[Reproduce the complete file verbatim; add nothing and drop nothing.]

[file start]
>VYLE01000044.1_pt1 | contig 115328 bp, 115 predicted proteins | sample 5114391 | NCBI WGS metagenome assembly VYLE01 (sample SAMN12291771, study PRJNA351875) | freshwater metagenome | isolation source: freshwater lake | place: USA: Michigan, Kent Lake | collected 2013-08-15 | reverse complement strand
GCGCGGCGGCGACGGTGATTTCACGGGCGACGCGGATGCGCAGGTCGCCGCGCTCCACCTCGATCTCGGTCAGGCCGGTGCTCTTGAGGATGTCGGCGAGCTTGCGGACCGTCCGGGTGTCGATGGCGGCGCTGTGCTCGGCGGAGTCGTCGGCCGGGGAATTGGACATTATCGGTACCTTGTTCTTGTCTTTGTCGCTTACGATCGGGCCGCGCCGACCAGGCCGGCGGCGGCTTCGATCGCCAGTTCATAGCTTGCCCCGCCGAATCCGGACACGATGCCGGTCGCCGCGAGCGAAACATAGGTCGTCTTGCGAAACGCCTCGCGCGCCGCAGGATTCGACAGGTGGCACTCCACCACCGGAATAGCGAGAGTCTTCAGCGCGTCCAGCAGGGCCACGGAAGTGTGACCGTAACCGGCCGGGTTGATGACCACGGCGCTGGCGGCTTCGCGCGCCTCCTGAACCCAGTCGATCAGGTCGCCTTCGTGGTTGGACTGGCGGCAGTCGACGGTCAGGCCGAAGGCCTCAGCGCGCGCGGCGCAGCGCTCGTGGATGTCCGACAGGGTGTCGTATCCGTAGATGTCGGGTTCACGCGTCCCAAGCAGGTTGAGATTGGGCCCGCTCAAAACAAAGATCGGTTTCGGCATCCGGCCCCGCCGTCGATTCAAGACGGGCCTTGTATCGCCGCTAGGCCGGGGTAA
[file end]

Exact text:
>VYLE01000044.1_pt1 | contig 115328 bp, 115 predicted proteins | sample 5114391 | NCBI WGS metagenome assembly VYLE01 (sample SAMN12291771, study PRJNA351875) | freshwater metagenome | isolation source: freshwater lake | place: USA: Michigan, Kent Lake | collected 2013-08-15 | reverse complement strand
GCGCGGCGGCGACGGTGATTTCACGGGCGACGCGGATGCGCAGGTCGCCGCGCTCCACCTCGATCTCGGTCAGGCCGGTGCTCTTGAGGATGTCGGCGAGCTTGCGGACCGTCCGGGTGTCGATGGCGGCGCTGTGCTCGGCGGAGTCGTCGGCCGGGGAATTGGACATTATCGGTACCTTGTTCTTGTCTTTGTCGCTTACGATCGGGCCGCGCCGACCAGGCCGGCGGCGGCTTCGATCGCCAGTTCATAGCTTGCCCCGCCGAATCCGGACACGATGCCGGTCGCCGCGAGCGAAACATAGGTCGTCTTGCGAAACGCCTCGCGCGCCGCAGGATTCGACAGGTGGCACTCCACCACCGGAATAGCGAGAGTCTTCAGCGCGTCCAGCAGGGCCACGGAAGTGTGACCGTAACCGGCCGGGTTGATGACCACGGCGCTGGCGGCTTCGCGCGCCTCCTGAACCCAGTCGATCAGGTCGCCTTCGTGGTTGGACTGGCGGCAGTCGACGGTCAGGCCGAAGGCCTCAGCGCGCGCGGCGCAGCGCTCGTGGATGTCCGACAGGGTGTCGTATCCGTAGATGTCGGGTTCACGCGTCCCAAGCAGGTTGAGATTGGGCCCGCTCAAAACAAAGATCGGTTTCGGCATCCGGCCCCGCCGTCGATTCAAGACGGGCCTTGTATCGCCGCTAGGCCGGGGTAA